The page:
Originally created 01/23/04

Williams uses first week to work out kinks

MELBOURNE, Australia -- After six months on the sidelines, Venus Williams knows her game needs work.

And the experience that comes with winning four Grand Slam tournaments is helping gauge her progress.

So she wasn't too concerned when she made 23 unforced errors during a second-round match Thursday at the Australian Open against 17-year-old Vera Douchevina, a Russian ranked 112th.

Williams is well aware that all that counts is how her strokes feel - and the final score, which happened to be 6-4, 6-2 in her favor.

"I had a good match. I had a few more errors than what I wanted to, but really the whole goal was just to keep hitting out," Williams said. "I felt that I could have pulled back, of course, and cut my errors in half. But I really wanted to go after her."

She put some extra zing on her groundstrokes, and some missed the lines by a fraction.

She took something off first serves to work on placement - and not because she's concerned about the abdominal muscle problems that kept her out of action since July.

And Williams wanted to up the ante on her second serve, to experiment with handling some pressure.

Second-ranked Kim Clijsters didn't hold anything back in a 6-0, 6-0 win over Maria Elena Camerin, a 21-year-old Italian ranked 92nd and making her first appearance at the Australian Open.

Clijsters is trying to win her first major title.

The reigning men's Grand Slam champions all reached the third round in straight sets. Wimbledon champion Roger Federer eliminated U.S. qualifier Jeff Morrison 6-2, 6-3, 6-4, while French Open winner Juan Carlos Ferrero ignored pain in his left wrist and beat Filippo Volandri 6-4, 7-6 (3), 7-5.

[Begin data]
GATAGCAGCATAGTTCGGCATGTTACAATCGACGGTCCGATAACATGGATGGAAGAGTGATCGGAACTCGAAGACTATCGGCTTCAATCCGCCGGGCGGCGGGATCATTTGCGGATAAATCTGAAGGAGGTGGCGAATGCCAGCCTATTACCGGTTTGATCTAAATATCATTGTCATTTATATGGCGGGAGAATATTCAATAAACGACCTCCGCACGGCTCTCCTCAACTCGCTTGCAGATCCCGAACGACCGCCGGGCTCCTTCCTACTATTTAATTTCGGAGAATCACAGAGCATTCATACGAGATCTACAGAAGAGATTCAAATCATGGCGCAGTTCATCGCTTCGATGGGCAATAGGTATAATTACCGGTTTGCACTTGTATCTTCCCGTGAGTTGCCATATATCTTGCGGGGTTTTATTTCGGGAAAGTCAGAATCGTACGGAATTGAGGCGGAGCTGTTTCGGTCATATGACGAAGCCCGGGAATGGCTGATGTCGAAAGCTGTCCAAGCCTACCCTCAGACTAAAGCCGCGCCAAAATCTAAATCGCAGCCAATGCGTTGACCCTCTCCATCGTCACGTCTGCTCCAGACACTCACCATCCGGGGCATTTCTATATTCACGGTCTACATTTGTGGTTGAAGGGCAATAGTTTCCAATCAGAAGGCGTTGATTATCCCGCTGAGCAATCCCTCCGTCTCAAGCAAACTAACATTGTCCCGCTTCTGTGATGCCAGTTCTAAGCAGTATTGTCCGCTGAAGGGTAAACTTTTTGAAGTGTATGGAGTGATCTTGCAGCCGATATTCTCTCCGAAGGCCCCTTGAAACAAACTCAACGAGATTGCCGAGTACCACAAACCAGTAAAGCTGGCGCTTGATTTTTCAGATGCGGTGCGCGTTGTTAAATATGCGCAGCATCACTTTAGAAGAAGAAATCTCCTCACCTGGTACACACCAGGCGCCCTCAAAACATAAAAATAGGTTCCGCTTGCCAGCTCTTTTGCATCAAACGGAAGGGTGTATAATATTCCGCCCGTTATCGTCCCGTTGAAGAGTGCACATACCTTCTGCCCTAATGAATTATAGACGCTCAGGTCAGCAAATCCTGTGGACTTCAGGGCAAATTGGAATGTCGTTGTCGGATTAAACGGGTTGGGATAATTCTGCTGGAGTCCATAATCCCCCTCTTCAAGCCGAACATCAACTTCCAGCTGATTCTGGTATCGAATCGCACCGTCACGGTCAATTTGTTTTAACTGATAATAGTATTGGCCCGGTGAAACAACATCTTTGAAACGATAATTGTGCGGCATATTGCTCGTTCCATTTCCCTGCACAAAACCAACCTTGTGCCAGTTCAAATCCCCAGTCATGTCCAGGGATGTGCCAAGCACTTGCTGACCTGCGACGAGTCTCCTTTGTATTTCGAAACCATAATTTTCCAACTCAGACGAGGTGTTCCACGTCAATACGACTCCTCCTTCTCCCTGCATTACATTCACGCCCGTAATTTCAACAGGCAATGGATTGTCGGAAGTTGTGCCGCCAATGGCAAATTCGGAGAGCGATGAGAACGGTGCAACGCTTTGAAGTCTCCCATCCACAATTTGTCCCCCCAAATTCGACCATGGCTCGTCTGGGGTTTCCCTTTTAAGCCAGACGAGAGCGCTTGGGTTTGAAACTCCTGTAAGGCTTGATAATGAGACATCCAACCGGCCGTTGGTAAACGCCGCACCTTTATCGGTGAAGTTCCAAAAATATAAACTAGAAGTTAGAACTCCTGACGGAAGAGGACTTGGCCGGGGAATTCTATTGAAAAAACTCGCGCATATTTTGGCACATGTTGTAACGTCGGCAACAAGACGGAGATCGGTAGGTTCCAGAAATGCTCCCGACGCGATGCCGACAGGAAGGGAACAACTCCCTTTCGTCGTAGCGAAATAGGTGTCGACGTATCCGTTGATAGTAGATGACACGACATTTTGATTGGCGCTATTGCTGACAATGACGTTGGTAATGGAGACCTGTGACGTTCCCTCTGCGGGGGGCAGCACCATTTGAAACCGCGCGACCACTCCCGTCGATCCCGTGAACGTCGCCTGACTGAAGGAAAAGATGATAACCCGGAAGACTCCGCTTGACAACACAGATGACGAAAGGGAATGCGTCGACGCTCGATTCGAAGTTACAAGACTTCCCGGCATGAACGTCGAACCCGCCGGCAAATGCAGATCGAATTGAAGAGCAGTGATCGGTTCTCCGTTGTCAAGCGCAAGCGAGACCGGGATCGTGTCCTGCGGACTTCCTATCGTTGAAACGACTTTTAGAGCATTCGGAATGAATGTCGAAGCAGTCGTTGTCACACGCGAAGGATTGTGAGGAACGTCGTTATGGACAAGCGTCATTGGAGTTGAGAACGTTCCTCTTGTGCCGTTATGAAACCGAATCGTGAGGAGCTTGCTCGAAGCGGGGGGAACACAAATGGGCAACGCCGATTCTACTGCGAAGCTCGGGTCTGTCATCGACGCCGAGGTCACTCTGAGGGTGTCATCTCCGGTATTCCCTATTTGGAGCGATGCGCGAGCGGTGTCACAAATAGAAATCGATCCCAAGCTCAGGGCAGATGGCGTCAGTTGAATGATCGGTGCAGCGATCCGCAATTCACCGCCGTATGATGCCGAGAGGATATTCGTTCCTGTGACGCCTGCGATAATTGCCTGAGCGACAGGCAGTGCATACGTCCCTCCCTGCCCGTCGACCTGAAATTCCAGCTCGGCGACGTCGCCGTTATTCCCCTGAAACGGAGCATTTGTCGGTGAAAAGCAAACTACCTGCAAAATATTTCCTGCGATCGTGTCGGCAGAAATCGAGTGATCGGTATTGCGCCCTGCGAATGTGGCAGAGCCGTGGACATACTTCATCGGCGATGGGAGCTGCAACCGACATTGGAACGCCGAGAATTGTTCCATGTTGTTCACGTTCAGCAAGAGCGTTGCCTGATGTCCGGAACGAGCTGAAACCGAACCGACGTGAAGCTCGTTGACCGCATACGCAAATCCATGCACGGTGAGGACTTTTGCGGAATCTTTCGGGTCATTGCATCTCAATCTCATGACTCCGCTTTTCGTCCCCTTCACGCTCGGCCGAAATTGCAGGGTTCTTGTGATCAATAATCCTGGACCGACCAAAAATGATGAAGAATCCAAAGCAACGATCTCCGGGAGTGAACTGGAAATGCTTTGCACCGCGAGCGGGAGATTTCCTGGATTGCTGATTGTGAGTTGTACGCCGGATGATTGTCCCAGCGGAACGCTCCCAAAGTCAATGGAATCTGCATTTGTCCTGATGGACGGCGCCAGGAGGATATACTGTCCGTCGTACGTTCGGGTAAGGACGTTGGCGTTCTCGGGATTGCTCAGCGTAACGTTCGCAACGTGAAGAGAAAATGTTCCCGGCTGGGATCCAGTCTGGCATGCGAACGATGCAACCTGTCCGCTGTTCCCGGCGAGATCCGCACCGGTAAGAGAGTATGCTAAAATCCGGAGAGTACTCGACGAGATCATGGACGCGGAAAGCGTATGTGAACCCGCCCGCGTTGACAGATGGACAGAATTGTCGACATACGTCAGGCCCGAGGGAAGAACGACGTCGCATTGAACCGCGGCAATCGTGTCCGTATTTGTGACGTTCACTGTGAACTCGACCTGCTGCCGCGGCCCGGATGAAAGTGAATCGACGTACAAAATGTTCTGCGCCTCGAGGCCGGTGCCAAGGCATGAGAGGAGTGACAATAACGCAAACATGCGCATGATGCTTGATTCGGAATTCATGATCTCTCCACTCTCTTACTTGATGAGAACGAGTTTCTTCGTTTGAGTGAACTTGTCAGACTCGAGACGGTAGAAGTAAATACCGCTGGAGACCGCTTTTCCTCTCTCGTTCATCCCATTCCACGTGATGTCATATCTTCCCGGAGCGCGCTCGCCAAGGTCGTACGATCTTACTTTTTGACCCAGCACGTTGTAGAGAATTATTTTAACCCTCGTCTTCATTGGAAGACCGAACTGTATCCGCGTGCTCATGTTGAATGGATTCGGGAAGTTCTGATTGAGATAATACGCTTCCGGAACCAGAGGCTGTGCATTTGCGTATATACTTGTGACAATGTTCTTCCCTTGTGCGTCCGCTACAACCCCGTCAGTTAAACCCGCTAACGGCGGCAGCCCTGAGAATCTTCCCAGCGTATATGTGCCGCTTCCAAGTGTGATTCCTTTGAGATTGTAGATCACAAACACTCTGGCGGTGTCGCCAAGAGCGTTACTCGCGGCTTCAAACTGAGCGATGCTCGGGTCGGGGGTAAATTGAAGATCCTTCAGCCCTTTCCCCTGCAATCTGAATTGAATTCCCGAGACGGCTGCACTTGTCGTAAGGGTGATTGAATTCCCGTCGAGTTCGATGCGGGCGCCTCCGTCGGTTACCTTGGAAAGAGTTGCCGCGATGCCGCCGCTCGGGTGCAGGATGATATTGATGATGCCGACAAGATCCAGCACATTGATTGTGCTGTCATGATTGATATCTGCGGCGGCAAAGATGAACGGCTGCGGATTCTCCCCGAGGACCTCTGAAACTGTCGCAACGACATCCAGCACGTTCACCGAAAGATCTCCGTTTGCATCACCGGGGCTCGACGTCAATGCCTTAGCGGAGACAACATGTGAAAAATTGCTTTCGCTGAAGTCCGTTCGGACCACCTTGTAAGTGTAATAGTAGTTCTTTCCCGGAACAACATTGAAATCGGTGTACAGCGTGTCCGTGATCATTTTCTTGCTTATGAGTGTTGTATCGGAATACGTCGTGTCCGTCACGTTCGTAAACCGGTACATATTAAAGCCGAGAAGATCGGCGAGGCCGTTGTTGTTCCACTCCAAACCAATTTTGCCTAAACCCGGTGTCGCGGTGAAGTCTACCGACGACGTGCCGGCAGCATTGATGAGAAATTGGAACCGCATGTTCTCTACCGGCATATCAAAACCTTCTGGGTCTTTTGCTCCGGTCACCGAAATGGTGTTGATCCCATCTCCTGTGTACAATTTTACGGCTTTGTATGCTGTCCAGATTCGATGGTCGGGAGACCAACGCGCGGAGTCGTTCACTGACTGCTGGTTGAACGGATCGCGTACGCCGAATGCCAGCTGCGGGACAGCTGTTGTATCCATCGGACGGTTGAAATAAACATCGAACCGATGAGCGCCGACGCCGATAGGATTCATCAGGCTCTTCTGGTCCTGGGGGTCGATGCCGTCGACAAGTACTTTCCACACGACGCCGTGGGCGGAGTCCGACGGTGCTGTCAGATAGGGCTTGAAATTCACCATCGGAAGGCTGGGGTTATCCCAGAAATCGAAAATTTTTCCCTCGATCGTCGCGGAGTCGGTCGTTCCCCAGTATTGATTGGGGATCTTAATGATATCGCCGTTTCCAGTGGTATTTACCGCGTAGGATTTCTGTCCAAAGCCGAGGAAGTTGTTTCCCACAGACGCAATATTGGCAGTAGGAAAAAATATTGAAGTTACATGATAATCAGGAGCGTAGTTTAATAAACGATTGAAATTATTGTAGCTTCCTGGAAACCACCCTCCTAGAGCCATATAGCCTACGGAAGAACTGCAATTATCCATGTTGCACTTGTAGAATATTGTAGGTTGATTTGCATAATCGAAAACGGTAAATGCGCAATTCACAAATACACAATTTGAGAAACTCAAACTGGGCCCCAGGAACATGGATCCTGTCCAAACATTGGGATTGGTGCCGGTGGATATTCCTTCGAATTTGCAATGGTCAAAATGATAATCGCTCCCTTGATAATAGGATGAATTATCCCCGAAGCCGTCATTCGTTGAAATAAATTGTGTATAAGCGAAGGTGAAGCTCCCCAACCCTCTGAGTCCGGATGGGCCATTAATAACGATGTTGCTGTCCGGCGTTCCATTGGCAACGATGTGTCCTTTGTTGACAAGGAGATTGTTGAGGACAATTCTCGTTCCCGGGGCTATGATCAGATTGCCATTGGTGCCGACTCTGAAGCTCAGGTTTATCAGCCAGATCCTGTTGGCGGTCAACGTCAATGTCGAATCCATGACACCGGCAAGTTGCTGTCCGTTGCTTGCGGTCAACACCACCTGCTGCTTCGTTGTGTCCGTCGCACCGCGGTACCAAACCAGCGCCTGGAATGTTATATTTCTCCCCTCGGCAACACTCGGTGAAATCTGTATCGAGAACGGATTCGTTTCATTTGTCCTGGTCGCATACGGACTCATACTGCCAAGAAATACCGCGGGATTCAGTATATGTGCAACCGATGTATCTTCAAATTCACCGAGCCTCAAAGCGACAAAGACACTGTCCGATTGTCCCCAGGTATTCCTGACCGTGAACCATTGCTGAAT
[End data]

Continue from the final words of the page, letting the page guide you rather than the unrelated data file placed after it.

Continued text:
U.S. Open champion Andy Roddick and defending Australian Open champion Andre Agassi reached the third round earlier.

Roddick faces friend and potential Davis Cup teammate Taylor Dent, while Agassi brings a 4-5 career record against 1999 Australian Open finalist Thomas Enqvist into their third-round match.

Other winners Thursday included Australians Mark Philippoussis and Lleyton Hewitt, No. 8 David Nalbandian, No. 11 Tim Henman, No. 14 Jiri Novak and No. 26 Albert Costa.

On the women's side, the top half of the draw is in action Friday, with No. 1 Justine Henin-Hardenne facing Svetlana Kuznetsova, No. 4 Amelie Mauresmo against Anabel Medina Garrigues and 2000 Australian Open champion Lindsay Davenport against Laura Granville.

Clijsters, still conscious of an ankle injury that sidelined her for two weeks coming into Melbourne, rattled off winners with regular precision. The longest game was the last, when Camerin saved four match points in a desperate, last-ditch effort to avoid being blanked.

"I felt very sharp and I felt like I was really doing with the ball whatever I wanted to do with it," Clijsters said. "It doesn't happen every day that you can have matches like this."

Williams isn't seeking perfection in the first week.

As players like to point out, majors are never won in the first week - but can be lost in the first week. In other words, only do as much as you need to early on.

Williams made only one glaring mistake against Douchevina: a double-fault at break point in the second game of the second set. That was one of her five double-faults.

"I'm not really going for speed really, just placement and force. Maybe I'll concentrate on that in some of my next matches," she said. "My second serve also is faster than normal and is kicking much higher."

Williams' next opponent is Lisa Raymond, a 6-3, 6-4 winner over Anca Barna.


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